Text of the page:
It wasn’t about the contempt for entrepreneurship.
Understand that we’re in a business program. In our program in the business school, there’s an appreciation for how this works like no other program in college. I stopped giving them that as a homework assignment, but I would encourage them to do it anyway even though there’s this perception of privilege associated with people that may be extroverted, smarter, better looking or have resources that some people don’t.
This is a hard reality for a lot of people, especially in our society to accept is that anybody can solve a problem for somebody else, regardless of your background, what you have, your privilege, your location, your heritage, your culture, where you grew up, how much money you have or how much money you don’t.
A lot of times, the more resources that you do have available, the more privileged that you do have access to, the less productive many people can be because they don’t have the motivation that they need to be able to focus and hone in on helping somebody with that minimum viable product to do it.
There’s a lot to unpack there. I’ve long said that in my interview and analysis of underdog entrepreneurs, adversity becomes an advantage because if you have access to resources, you can lurch forward and execute on an idea without evidence of the usefulness of that idea and that’s more akin to gambling than it is entrepreneurship. That’s a build it and they will come approach.
That’s what a lot of people do and it’s taught. A lot of people teach that. Write a business plan, which is the best way possible to fool yourself but the problem there is the business plan relies on logic and reason but it lacks evidence. That’s the challenge. As Richard Feynman was fond of saying, “The first trick is not to fool yourself and you’re the easiest person to fool.” The lack of resources forces you to pursue what we would call now client-funded development, where you prove the concept with real clients in the real world and when they pay you for the useful thing that you developed, that payment is evidence of usefulness.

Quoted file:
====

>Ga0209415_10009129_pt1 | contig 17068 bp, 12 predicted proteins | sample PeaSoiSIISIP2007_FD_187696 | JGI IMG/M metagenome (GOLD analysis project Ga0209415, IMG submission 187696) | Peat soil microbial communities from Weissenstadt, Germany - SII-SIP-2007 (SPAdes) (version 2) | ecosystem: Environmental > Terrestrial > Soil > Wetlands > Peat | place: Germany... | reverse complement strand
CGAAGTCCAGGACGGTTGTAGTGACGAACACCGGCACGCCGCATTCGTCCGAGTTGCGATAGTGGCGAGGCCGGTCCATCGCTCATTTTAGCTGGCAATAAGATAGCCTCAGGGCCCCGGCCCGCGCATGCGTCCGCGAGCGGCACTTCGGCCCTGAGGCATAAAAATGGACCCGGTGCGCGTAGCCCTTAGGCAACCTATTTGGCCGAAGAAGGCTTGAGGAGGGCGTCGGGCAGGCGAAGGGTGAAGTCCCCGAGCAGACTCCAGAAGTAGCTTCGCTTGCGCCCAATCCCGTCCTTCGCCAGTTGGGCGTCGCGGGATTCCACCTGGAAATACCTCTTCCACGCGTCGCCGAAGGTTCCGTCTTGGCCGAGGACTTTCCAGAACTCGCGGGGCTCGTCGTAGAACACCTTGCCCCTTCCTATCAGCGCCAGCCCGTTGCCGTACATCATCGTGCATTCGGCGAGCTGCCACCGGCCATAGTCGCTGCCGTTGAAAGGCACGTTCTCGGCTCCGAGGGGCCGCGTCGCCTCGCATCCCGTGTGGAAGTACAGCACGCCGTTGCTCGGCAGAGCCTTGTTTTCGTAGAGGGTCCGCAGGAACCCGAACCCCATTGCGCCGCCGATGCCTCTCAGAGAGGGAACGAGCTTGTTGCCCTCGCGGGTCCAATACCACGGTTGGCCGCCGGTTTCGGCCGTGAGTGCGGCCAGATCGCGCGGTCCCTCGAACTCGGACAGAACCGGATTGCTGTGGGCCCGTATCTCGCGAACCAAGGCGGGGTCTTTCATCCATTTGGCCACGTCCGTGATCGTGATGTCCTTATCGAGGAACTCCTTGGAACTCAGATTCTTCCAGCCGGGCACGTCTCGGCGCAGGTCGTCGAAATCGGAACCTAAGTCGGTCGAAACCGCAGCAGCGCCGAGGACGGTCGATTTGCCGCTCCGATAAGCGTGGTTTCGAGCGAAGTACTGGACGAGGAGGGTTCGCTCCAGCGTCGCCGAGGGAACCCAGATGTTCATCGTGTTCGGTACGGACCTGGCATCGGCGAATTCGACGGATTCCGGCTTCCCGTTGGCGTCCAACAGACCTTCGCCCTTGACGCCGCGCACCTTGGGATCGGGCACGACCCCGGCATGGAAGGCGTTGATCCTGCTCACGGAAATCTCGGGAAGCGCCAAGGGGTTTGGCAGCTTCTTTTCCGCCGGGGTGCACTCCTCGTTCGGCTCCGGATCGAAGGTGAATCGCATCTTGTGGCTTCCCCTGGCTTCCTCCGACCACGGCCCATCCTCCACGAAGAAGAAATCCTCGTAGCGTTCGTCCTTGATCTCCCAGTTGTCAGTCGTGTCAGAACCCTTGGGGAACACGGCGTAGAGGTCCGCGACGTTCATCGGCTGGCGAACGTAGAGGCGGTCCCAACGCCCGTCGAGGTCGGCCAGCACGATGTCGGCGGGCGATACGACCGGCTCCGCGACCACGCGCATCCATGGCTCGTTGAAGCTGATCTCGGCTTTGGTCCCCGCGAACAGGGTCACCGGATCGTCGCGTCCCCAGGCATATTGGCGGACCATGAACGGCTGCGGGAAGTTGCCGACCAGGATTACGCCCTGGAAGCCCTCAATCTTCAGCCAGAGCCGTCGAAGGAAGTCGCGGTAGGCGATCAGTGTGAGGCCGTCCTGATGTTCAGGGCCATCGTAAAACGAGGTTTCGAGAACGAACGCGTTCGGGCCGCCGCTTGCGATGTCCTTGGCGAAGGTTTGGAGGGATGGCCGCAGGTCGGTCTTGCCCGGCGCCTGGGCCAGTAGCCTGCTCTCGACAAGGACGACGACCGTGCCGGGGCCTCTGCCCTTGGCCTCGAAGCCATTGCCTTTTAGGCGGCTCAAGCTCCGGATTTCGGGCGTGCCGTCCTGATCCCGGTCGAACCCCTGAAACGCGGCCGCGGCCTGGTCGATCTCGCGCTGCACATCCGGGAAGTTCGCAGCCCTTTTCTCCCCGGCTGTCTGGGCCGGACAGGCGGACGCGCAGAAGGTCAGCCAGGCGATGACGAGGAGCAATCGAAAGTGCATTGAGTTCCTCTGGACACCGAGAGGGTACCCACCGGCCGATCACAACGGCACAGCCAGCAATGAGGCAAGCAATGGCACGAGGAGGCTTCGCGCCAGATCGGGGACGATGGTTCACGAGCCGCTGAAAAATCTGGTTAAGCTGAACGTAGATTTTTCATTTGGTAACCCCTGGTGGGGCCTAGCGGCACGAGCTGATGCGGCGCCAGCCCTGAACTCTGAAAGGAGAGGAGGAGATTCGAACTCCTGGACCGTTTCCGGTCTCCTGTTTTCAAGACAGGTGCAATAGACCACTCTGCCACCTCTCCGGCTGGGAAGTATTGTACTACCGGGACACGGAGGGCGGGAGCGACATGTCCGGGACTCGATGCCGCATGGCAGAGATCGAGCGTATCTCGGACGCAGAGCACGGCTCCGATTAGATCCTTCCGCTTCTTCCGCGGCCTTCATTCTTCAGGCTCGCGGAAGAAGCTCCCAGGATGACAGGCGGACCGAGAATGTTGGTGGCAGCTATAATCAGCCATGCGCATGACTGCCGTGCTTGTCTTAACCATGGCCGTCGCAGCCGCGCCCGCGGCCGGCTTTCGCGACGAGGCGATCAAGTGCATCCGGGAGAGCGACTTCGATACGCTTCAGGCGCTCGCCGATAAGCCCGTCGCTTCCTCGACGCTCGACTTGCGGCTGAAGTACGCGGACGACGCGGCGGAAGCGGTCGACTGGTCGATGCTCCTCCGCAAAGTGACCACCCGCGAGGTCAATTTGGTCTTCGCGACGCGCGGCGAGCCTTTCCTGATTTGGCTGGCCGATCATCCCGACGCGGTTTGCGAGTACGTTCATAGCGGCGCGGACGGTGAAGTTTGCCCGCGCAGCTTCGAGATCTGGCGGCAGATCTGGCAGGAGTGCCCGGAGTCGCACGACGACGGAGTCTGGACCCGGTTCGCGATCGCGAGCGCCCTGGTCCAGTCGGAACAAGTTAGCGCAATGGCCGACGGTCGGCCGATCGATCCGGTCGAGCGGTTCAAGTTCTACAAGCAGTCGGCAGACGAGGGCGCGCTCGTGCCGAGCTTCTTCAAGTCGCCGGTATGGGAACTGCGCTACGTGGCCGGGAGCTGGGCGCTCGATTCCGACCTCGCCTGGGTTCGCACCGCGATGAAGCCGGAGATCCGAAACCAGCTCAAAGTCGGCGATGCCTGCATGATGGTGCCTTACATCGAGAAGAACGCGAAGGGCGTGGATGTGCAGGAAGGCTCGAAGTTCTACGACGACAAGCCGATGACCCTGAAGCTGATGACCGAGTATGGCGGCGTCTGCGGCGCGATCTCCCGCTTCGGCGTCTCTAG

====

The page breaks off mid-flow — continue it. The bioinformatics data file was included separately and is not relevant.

To be fair to all my friends that work at the college and I still teach part-time there. I still teach the intro to Entrepreneurship course. I’ve written a lot of business plans and I’ve made money writing business plans. I don’t recommend that people stop writing business plans but I’ve told all of my students and as I’ll talk to you later about this. The business plan pitch mentality doesn’t exist in the entrepreneurial world. It also exists in government. That is the foundation for government procurement and we’ll talk about that in a little bit.
I always tell all of our students, anybody who’s starting a business or anybody that I coach, I do a lot of entrepreneurial coaching, “You can’t write a business plan until after you’ve sold 20 or 30 items.” They all look at me like, “What do you mean? What am I going to sell twenty items?” “We need a business model. You need to know your value proposition. Who are you going to sell something to, how are you going to do it, how much is it going to cost and show me what problem you’re solving for somebody and then let’s go find somebody to test it.”